Auckland-based Delta Insurance has called out New Zealand technology businesses on risk management procedure and warned that the nation would slip from the world stage without proper mitigation strategies.
The technology and fintech sector, New Zealand’s third largest exporter, could be hampering the progression of the nation on a global scale due to its businesses not suitably militating against Cybersecurity risks with specific management strategies.
Delta Insurance general manager, Craig Kirk, said the New Zealand tech sector had worked hard to develop a strong global reputation and that offerings to protect from financial and reputational loss, including tech liability insurance policies, would be needed to move forward with minimal risk.
“In an increasingly globalised world, an industry which often relies on multi-regional interconnectivity faces a host of potential problems that can endanger businesses both large and small,” Kirk said.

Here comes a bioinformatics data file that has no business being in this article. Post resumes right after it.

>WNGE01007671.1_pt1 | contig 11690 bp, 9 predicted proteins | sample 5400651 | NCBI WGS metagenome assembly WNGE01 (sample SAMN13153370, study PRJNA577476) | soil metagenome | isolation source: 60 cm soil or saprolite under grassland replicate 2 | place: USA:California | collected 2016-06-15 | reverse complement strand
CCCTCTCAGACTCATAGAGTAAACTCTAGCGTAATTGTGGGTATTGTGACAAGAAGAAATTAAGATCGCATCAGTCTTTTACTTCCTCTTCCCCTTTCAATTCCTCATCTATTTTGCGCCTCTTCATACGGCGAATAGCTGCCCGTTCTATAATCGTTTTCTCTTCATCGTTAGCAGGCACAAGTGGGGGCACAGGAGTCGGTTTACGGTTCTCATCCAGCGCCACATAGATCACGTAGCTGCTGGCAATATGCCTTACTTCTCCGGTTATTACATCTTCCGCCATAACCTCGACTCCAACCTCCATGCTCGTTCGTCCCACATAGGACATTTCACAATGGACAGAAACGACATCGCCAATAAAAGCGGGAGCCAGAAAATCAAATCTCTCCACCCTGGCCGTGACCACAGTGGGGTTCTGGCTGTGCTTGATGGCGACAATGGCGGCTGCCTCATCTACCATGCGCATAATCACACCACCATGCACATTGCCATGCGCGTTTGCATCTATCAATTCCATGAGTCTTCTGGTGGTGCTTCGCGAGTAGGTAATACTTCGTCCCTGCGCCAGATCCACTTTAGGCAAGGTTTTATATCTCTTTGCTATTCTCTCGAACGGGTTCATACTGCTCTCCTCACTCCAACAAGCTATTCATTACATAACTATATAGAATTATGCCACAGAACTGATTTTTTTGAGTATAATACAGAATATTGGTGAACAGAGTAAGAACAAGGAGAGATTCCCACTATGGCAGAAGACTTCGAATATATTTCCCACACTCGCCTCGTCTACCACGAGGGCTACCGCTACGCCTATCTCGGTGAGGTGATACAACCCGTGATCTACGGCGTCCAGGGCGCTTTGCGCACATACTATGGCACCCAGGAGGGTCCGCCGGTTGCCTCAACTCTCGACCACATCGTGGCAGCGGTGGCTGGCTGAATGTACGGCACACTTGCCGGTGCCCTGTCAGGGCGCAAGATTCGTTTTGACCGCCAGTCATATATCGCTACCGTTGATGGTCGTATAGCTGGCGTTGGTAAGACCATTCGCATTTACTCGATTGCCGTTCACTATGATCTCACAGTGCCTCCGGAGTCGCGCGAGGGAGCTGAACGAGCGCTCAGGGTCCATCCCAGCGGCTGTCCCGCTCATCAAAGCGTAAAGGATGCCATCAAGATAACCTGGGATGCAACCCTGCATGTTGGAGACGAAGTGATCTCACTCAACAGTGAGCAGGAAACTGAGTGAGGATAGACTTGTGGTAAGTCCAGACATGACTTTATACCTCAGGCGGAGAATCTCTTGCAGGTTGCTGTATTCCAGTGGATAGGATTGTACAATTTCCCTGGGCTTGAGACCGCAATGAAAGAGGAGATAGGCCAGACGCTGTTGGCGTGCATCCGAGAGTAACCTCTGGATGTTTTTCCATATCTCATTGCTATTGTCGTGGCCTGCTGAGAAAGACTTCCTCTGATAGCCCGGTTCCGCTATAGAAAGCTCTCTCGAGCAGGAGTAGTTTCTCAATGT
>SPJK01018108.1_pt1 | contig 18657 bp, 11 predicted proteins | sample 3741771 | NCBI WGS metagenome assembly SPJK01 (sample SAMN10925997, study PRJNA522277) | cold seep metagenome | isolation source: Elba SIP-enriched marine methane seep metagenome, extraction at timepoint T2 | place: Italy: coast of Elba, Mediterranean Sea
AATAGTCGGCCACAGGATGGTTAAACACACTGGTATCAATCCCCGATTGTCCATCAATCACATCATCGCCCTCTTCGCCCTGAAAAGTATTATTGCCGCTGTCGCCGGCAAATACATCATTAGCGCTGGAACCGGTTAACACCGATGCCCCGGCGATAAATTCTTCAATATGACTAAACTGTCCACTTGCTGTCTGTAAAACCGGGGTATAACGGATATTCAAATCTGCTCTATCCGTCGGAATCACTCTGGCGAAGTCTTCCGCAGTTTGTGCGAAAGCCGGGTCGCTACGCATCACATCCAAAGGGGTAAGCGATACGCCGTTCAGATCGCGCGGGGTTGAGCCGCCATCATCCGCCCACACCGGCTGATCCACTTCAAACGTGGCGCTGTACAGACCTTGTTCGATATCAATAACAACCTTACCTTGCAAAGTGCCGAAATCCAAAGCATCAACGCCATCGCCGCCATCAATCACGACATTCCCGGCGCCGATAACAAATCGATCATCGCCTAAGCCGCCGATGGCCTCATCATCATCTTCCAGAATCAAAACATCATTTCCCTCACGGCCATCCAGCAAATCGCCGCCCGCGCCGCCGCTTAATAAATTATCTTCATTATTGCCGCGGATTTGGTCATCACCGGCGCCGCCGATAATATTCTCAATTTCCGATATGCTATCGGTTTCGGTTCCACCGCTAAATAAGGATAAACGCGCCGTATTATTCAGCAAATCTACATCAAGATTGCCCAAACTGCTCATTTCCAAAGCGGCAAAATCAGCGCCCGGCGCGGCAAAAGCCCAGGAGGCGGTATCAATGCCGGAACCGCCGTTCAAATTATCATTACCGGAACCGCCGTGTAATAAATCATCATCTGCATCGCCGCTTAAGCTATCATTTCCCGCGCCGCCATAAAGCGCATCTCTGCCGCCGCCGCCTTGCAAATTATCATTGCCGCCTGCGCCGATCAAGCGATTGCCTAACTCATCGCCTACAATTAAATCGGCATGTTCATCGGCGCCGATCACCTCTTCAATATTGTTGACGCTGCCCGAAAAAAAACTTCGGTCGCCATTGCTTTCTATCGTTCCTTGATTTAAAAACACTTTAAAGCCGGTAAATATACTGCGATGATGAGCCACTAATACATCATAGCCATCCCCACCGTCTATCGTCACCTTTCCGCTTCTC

“With exports amounting to nearly $7 billion and total revenue predicted to exceed $10 billion in 2017, the technology industry is carving out its own niche on the global stage, as well as shaping up to be an integral part of the New Zealand economy.”
Kirk said government support in New Zealand along with the recent establishment of various sector specialist bodies would significantly boost the tech space.
“As New Zealand technology businesses continue to expand their operations in a more globalised world, their exposure to liability risks increase in turn,” he said.
“Operating…increases risks to more litigious overseas jurisdictions, but can leave businesses vulnerable.”
Kirk said the methods which companies took to tackle and manage Cybersecurity risks would be the catalyst determinant for the viability and sustainability of the fintech scene in the future.
“The risk of Cybersecurity threats is probably the key issues facing the industry…the risk of getting it wrong could be catastrophic,” he said.
“Each wave of cyber risk is becoming more sophisticated and potent than its predecessor.”